The growing prevalence of a Yankee accent, indigenous or acquired, in smart drawing-rooms today, significantly betrays the New World leaven continually at work. Oddities of pronunciation are but the outward and audible sign of novelties in ideas. The nasal intonation reminds one that, on both sides of the Atlantic, social ideas increasingly conform to the same type. The Briton of either sex, newly arrived from the greatest of the Dependencies beneath the Southern Cross, instinctively sympathises with every sign of the Americanising process.

Gradually the new-comer realises the startling degree to which levelling-down processes have been going forward in the “old country.” Times have been bad. On every side his acquaintances of past years have experienced droll or tragic vicissitudes. Ladies, once little queens of their set, have been left to their own resources, and now manage establishments that would once have passed by the blunt name of boarding-houses. Others of the same gentle birth, if caught unawares, may be found in some Bond Street emporium of aesthetic curiosities, or are engaged in establishments of chiropody and manicure.

The boys who were to have gone into the Guards or into diplomacy have been compelled to earn their livelihood by any work they can find. If, lacking the influence for a start in the City, they have found a stool in the office of an auctioneer or West End house-agent, with good luck who knows but that a little time hence they may not win their promotion to the managing directorship of a residential hotel and chambers, like Colonel Kenney Herbert, who, if he is not exactly in Society, can create it for himself; can rebuild the Tower of Babel as easily as he can grill a cutlet or as deftly as he can compound a curry or a salad.

Other sons of the house were shipped off to Canada with a few pounds in their pocket, to sink or swim; they tried, but soon gave up, farming; they then gradually elbowed their way into little businesses, the grocery line for choice. Some day or other they may return with a fortune in their pockets to the land of their birth. Meanwhile the ocean post keeps open their line of communications with it, and reassures their friends as to their existence. The more imperial, therefore, the spirit of the age, the closer the intimacy between the Mother Country and its trans-oceanic settlements; the greater the commerce between its component parts, with their widely different social ideals, the weaker will grow the historic sentiment against manual employment as below the dignity of the gently-born Briton.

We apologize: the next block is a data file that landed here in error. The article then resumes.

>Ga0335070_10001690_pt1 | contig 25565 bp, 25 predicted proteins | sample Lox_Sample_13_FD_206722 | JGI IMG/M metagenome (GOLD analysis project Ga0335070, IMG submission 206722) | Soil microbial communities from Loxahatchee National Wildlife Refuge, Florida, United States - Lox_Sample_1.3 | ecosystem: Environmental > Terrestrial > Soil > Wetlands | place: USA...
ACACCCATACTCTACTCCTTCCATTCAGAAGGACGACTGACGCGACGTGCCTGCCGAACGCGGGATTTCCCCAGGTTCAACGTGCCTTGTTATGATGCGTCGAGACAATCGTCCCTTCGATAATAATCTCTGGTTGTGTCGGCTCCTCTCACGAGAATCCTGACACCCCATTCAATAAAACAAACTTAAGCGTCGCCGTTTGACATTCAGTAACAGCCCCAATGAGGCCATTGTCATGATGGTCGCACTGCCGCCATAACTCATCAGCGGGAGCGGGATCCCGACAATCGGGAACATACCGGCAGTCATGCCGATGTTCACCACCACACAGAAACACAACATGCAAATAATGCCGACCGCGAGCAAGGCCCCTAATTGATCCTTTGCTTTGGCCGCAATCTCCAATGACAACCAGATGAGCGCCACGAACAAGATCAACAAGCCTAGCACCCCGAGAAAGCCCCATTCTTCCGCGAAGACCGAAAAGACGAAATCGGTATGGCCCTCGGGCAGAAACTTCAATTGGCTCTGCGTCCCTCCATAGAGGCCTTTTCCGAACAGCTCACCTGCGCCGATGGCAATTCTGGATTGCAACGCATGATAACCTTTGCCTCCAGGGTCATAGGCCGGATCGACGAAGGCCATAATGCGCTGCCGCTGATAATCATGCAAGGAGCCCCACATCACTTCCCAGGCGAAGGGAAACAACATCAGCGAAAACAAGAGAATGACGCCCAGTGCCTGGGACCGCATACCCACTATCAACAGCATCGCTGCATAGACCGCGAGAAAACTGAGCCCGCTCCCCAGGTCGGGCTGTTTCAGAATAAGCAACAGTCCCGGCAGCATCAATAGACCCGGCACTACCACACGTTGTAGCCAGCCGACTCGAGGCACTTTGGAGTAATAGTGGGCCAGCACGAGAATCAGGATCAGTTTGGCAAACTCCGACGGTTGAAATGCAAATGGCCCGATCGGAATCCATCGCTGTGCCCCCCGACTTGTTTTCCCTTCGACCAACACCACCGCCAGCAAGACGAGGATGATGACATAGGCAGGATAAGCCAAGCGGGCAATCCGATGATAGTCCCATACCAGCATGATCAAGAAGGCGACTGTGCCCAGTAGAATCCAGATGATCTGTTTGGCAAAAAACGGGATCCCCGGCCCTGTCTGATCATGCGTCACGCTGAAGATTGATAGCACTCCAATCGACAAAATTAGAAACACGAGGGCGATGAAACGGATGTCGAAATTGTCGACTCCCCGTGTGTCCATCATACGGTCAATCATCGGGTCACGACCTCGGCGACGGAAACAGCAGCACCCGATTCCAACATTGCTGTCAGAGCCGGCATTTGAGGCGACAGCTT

Indeed the influence of those traditional seats of patrician training, the English public schools, operates in the same direction. It seems at first unreasonable to expect a professional parent to pay £300 a year for his son, from the age of fourteen to eighteen, in order that the boy may learn little more than what an accomplished maid-of-all-work could teach him in a single morning. To frizzle a rasher for his fag-master nicely, to light his fire, to fetch his hot water, and to keep the room tidy, are the first duties in which an Eton youngster must perfect himself.

Together with the habits of manly self-reliance, of courage, and of positive dislike for intellectual or sedentary labour of any kind, which the costly school-life inculcates, it constitutes an effective, if a rather dear, preparation for colonial success. Strength, rather than receptiveness of new ideas, is an aristocracy’s characteristic. The alliance, however, between counter and coronet has produced some modification even here. Canadian boys in every station are brought up, like the Jews of old, to some trade. One of the Dominion’s latest Viceroys, the blameless Earl of Aberdeen, has profited by the social precedent of the country he ruled so far as to adopt its practice—i.e., he has started one of his sons in the craft of quarryman.

Many years ago, when the Irish troubles were beginning, Lord Cork made it a condition of his sons going to their father’s old school, that they should win their way into “college” at Eton. Society protested at the time, but has largely profited by the example. Other lads of noble birth are continually being sent into the manufactories or railway works, where their sires have influence. All this is in the same spirit as the smart alliances between trade and birth. Class fusion is, in truth, not the monopoly of the superior orders; the humblest as well as the highest share in it.

Society in the New Reign by A Foreign Resident (1904)